In this Hokuleʻa article, I applied User:Agent_X's thesis. In italicized type (as for boats' names), I used:

  • " lsquo " ( ‘ ) in place of " {{okina}} " ( ʻ ),
as in Hokule‘a compared to Hokuleʻa, (macrons over "o" and "u" not shown to emphasize the okina diacritic mark)

but for text not italicized, I used the contrary:

  • " {{okina}} " or ( ʻ ), in place of " lsquo " or ( ‘ ),
as in: Hokuleʻa, compared to Hokule‘a,

I posted this to explain what appears to be inconsistent use of one or the other in this article. Maybe this is too much trouble? I imagine that if someone finds this inconsistency intolerable, he (or she) will change it.

Aloha. Newportm (talk) 08:17, 25 July 2008 (UTC)

Red links in "See Also" section[edit]

This note was posted on my talk page:

I have removed t[w]o red links from the see also section. Per WP:SEEALSO, re[d] links should not be included in the see also section, only blue links should be included. For details, see WP:SEEALSO. Otolemur crassicaudatus (talk) 03:44, 2 August 2008 (UTC)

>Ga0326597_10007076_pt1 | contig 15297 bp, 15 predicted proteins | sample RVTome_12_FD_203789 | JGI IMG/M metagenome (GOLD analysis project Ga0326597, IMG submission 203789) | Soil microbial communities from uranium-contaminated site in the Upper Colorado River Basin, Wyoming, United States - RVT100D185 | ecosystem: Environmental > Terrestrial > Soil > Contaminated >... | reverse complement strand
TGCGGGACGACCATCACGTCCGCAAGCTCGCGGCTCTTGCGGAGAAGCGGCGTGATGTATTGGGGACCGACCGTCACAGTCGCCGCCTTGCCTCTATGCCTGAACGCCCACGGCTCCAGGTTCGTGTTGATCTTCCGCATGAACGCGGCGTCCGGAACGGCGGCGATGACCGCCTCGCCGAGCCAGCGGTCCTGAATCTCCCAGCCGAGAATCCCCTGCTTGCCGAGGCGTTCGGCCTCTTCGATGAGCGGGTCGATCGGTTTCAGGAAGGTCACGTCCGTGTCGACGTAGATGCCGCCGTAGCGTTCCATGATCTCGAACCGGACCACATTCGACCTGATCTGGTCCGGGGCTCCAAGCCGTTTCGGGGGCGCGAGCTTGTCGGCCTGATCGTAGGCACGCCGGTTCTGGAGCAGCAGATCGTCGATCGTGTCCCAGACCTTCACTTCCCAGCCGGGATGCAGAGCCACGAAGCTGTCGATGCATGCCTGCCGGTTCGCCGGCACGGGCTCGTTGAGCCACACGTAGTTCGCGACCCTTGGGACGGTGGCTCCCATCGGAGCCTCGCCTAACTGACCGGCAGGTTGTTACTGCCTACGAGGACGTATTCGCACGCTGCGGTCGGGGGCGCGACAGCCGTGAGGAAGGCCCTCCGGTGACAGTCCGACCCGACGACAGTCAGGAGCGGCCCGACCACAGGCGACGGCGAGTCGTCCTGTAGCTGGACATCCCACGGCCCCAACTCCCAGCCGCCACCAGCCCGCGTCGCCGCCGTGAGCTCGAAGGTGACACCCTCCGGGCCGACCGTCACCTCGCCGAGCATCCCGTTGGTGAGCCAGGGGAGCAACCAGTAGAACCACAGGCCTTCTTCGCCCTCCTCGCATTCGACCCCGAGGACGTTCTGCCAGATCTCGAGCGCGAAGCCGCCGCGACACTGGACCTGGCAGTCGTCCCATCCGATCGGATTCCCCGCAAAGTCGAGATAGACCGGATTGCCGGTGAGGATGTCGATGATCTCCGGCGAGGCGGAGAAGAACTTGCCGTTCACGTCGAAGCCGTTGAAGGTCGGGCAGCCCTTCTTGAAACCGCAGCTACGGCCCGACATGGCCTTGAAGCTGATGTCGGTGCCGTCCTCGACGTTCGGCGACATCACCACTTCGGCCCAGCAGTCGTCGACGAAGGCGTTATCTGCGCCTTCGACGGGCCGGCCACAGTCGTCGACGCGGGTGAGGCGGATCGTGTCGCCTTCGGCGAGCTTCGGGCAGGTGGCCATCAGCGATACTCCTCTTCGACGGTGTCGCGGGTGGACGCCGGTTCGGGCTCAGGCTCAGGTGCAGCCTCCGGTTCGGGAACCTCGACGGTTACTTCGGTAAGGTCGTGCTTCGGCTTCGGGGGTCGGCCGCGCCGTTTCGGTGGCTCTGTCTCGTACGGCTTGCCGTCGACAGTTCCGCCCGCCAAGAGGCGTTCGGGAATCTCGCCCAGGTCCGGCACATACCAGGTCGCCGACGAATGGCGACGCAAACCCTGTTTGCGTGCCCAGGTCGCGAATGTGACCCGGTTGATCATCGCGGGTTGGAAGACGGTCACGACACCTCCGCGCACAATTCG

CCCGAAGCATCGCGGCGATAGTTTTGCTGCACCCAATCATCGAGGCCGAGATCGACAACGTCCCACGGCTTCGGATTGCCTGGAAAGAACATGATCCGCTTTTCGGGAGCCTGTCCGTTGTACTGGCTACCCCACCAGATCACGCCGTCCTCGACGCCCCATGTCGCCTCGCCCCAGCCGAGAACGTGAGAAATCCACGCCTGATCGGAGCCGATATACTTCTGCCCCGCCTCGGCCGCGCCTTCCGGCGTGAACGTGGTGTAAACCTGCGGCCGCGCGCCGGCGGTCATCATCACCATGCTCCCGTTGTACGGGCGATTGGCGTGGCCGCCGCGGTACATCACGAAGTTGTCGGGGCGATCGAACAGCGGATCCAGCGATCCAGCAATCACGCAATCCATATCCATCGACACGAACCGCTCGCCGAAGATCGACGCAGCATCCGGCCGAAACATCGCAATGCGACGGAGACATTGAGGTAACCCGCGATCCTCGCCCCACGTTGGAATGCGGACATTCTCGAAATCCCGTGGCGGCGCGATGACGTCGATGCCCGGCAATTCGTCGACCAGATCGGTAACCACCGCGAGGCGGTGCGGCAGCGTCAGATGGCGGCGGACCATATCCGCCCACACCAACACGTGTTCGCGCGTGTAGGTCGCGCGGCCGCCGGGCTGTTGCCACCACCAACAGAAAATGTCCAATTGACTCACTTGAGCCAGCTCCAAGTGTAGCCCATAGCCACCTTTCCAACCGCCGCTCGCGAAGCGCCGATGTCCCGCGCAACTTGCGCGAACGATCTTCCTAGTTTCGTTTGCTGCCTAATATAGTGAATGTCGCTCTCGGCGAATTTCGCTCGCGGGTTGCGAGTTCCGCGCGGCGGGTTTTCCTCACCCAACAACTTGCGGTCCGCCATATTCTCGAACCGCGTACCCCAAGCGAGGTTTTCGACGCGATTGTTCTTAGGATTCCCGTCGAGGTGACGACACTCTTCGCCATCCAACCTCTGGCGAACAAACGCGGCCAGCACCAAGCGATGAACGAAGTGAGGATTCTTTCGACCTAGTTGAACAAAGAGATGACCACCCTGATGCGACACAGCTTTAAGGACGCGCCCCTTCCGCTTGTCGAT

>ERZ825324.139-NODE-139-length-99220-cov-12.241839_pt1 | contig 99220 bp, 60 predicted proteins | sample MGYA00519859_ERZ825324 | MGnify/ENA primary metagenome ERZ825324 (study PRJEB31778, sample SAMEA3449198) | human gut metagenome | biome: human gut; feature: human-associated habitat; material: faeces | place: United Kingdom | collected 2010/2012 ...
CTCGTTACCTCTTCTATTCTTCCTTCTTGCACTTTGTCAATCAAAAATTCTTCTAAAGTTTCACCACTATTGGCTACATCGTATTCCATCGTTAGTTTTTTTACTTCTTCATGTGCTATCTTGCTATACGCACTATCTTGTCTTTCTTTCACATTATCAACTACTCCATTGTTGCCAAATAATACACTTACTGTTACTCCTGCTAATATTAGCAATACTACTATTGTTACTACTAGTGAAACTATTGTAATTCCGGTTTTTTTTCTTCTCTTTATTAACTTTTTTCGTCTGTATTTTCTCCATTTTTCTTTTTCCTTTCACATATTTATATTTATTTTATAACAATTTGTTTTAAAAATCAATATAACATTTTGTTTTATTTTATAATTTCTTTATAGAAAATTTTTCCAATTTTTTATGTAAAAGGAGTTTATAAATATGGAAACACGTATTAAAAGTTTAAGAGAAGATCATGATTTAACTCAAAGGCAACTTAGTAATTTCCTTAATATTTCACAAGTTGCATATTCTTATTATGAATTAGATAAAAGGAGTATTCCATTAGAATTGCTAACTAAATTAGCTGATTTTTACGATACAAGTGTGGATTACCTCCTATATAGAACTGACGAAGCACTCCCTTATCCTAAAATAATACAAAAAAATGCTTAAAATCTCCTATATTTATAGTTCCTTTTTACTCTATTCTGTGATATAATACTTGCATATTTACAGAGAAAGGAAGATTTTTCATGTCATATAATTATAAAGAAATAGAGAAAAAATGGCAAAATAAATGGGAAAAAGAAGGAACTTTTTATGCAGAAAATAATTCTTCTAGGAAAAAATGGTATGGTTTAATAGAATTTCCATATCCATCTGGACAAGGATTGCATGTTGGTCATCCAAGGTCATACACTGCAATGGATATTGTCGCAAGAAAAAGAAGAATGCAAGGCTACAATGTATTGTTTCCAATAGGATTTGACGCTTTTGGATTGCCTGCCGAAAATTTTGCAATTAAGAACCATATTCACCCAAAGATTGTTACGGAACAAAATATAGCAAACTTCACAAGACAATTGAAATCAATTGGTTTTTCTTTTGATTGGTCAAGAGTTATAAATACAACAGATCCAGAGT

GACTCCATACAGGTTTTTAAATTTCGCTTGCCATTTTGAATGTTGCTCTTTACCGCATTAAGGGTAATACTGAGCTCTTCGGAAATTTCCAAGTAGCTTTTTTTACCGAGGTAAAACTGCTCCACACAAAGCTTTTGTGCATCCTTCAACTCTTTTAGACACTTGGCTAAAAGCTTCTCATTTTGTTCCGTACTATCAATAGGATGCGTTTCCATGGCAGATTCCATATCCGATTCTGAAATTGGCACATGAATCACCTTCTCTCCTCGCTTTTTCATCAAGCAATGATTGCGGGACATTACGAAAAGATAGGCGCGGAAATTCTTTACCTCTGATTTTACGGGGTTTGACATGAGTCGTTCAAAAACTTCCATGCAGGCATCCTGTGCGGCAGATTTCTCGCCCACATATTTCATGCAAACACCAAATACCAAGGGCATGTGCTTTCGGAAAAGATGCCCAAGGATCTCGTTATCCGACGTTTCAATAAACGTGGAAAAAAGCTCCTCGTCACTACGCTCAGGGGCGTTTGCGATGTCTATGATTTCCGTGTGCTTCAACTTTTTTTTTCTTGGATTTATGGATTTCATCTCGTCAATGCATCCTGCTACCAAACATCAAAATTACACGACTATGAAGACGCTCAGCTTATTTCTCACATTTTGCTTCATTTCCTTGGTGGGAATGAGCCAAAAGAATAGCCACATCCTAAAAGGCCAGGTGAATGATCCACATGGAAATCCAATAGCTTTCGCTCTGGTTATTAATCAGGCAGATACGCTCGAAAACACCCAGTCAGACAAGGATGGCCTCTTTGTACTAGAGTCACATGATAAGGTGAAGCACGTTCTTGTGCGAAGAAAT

Links removed:

I note this here in case anybody is planning on adding these pages.Newportm (talk) 04:00, 2 August 2008 (UTC)

Hokulea moved to Hōkūleʻa[edit]

The following discussion is closed. Please do not modify it. Subsequent comments should be made in a new section.
Resolved: -Newportm (talk) 19:26, 26 August 2008 (UTC)

Another editor moved this article. The move either automatically added a redirect from "Hokulea" to "Hōkūleʻa" or he added one. But now "Hōkūleʻa" looks messed up in my browser bar (in both Firefox and IE 7.0.5730.11, but okay in Safari 3.1.1). Is that the reason nobody from WikiProject Hawaiʻi did this in the four years this article has been up? Is there a convention with the other WP Hawaiʻi articles? Should this move be undone? (and the talk page's move too?) Newportm (talk) 22:09, 23 August 2008 (UTC)